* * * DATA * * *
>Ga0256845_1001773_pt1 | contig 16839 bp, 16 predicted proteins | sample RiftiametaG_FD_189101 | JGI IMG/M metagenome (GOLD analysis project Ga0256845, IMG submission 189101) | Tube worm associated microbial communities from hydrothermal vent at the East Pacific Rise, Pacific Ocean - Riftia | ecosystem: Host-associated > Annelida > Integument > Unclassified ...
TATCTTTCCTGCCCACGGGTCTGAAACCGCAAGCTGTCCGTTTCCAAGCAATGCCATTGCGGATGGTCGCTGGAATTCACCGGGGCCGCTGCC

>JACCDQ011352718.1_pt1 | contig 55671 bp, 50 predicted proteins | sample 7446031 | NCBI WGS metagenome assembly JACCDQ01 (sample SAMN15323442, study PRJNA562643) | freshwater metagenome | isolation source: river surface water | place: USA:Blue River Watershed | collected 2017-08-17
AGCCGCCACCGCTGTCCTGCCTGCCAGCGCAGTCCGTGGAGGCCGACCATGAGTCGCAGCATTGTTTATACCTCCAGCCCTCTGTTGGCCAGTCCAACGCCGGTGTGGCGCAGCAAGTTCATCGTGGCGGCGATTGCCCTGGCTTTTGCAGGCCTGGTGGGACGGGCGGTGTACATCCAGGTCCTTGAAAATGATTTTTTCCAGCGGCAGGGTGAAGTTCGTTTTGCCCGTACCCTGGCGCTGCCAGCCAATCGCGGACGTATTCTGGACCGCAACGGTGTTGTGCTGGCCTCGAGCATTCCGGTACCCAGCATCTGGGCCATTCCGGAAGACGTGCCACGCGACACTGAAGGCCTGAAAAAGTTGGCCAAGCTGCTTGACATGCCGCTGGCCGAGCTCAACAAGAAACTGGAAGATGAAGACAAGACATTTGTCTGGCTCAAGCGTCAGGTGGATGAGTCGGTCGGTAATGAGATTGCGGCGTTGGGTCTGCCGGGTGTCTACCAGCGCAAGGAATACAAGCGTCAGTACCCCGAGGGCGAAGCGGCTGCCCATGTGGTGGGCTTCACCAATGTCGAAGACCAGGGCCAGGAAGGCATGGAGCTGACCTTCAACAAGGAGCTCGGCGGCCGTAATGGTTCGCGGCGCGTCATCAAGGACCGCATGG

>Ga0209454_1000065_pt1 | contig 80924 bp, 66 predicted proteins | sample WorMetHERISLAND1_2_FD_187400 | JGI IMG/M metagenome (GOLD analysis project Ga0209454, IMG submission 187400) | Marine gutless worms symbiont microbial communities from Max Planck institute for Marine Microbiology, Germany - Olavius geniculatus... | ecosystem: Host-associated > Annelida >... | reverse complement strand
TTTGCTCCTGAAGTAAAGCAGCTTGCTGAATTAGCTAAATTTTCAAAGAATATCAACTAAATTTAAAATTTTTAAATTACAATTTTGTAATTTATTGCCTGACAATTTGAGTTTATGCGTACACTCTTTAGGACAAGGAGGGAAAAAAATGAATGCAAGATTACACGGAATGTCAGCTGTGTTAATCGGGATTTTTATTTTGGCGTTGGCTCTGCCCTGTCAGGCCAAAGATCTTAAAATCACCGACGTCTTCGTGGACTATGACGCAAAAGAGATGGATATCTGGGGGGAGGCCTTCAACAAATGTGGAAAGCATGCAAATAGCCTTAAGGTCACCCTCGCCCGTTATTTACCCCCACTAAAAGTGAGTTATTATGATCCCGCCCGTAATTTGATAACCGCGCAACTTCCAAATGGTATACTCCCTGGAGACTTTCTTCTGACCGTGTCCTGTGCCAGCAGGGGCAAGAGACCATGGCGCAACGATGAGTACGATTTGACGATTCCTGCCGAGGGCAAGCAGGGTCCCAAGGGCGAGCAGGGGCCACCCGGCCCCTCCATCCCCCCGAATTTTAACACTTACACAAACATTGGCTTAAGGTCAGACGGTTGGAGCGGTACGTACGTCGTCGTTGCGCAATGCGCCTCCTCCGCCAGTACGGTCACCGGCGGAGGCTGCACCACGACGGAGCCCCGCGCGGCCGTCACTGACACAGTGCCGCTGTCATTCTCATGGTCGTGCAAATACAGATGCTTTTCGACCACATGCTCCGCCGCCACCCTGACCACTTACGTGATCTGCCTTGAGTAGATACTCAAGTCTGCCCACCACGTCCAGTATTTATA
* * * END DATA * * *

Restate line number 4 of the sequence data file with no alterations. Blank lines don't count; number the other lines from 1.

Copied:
AGCCGCCACCGCTGTCCTGCCTGCCAGCGCAGTCCGTGGAGGCCGACCATGAGTCGCAGCATTGTTTATACCTCCAGCCCTCTGTTGGCCAGTCCAACGCCGGTGTGGCGCAGCAAGTTCATCGTGGCGGCGATTGCCCTGGCTTTTGCAGGCCTGGTGGGACGGGCGGTGTACATCCAGGTCCTTGAAAATGATTTTTTCCAGCGGCAGGGTGAAGTTCGTTTTGCCCGTACCCTGGCGCTGCCAGCCAATCGCGGACGTATTCTGGACCGCAACGGTGTTGTGCTGGCCTCGAGCATTCCGGTACCCAGCATCTGGGCCATTCCGGAAGACGTGCCACGCGACACTGAAGGCCTGAAAAAGTTGGCCAAGCTGCTTGACATGCCGCTGGCCGAGCTCAACAAGAAACTGGAAGATGAAGACAAGACATTTGTCTGGCTCAAGCGTCAGGTGGATGAGTCGGTCGGTAATGAGATTGCGGCGTTGGGTCTGCCGGGTGTCTACCAGCGCAAGGAATACAAGCGTCAGTACCCCGAGGGCGAAGCGGCTGCCCATGTGGTGGGCTTCACCAATGTCGAAGACCAGGGCCAGGAAGGCATGGAGCTGACCTTCAACAAGGAGCTCGGCGGCCGTAATGGTTCGCGGCGCGTCATCAAGGACCGCATGG